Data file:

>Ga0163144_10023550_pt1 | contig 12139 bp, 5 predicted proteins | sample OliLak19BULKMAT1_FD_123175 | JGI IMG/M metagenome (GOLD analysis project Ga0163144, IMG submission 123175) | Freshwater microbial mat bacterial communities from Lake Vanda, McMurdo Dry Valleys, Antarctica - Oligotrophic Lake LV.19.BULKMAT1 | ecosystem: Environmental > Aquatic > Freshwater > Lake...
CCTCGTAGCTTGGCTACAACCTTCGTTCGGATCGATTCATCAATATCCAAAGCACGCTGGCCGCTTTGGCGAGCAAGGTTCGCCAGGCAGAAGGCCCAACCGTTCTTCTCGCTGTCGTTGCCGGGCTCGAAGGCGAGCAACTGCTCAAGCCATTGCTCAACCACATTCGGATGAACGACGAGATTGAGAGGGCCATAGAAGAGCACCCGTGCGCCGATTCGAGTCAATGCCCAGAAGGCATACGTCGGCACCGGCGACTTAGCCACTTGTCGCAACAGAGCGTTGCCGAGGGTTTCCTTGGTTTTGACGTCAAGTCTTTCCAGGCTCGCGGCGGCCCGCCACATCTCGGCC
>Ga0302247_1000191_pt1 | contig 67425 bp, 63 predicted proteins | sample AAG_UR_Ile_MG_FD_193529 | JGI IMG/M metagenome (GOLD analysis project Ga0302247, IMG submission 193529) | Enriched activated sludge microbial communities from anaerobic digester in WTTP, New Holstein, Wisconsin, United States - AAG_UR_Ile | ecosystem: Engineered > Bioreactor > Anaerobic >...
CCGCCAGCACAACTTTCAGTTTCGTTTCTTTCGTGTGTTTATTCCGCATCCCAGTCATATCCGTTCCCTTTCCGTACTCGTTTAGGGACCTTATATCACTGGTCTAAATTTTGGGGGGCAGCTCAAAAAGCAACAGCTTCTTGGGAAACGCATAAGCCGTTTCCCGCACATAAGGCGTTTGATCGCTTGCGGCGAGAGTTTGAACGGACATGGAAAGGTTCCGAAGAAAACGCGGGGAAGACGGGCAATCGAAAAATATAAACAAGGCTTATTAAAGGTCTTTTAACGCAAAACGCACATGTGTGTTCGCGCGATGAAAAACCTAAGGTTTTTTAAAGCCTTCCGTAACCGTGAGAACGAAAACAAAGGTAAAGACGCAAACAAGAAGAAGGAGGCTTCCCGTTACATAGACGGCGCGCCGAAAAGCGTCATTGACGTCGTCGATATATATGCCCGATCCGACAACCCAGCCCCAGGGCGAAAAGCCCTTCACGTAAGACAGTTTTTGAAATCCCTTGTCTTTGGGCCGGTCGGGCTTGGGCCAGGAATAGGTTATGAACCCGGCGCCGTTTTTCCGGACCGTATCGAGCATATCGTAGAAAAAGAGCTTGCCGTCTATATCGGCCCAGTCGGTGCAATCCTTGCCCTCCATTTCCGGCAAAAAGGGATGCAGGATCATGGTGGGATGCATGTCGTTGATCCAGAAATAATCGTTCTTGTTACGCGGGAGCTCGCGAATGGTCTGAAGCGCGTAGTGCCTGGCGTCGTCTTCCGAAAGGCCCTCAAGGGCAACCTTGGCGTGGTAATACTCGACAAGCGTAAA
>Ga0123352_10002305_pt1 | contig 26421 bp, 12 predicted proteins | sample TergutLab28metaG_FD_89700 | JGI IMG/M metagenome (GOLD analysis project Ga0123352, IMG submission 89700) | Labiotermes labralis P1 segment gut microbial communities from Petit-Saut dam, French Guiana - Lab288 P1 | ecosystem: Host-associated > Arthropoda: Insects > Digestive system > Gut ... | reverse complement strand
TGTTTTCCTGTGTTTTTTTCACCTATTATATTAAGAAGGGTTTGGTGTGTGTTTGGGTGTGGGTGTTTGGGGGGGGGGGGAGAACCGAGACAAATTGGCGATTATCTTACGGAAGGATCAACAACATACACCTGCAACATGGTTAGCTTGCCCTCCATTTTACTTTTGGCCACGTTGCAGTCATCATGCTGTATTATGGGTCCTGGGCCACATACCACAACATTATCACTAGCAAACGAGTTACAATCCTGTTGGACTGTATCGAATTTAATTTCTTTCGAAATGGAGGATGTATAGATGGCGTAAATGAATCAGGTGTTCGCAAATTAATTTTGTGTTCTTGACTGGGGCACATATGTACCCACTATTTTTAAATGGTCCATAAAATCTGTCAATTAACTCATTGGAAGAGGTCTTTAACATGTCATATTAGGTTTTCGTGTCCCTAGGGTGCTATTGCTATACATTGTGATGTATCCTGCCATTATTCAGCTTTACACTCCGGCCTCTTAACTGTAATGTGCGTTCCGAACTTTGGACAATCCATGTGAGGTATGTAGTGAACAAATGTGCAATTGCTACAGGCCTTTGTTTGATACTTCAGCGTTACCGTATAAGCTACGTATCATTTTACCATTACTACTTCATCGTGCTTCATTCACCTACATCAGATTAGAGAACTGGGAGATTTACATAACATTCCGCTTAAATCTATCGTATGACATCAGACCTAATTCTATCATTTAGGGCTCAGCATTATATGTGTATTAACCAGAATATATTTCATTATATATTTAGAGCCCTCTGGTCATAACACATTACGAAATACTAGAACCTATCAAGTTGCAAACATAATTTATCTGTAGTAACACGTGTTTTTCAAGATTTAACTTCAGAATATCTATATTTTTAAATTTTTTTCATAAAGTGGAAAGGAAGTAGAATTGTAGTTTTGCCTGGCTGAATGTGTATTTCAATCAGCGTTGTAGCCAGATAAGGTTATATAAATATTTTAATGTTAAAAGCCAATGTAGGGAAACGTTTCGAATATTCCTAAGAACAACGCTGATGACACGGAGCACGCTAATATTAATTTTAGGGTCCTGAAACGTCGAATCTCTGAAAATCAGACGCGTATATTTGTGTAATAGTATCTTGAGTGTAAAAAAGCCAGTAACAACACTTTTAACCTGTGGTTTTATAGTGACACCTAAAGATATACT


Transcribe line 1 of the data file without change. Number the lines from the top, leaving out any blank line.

>Ga0163144_10023550_pt1 | contig 12139 bp, 5 predicted proteins | sample OliLak19BULKMAT1_FD_123175 | JGI IMG/M metagenome (GOLD analysis project Ga0163144, IMG submission 123175) | Freshwater microbial mat bacterial communities from Lake Vanda, McMurdo Dry Valleys, Antarctica - Oligotrophic Lake LV.19.BULKMAT1 | ecosystem: Environmental > Aquatic > Freshwater > Lake...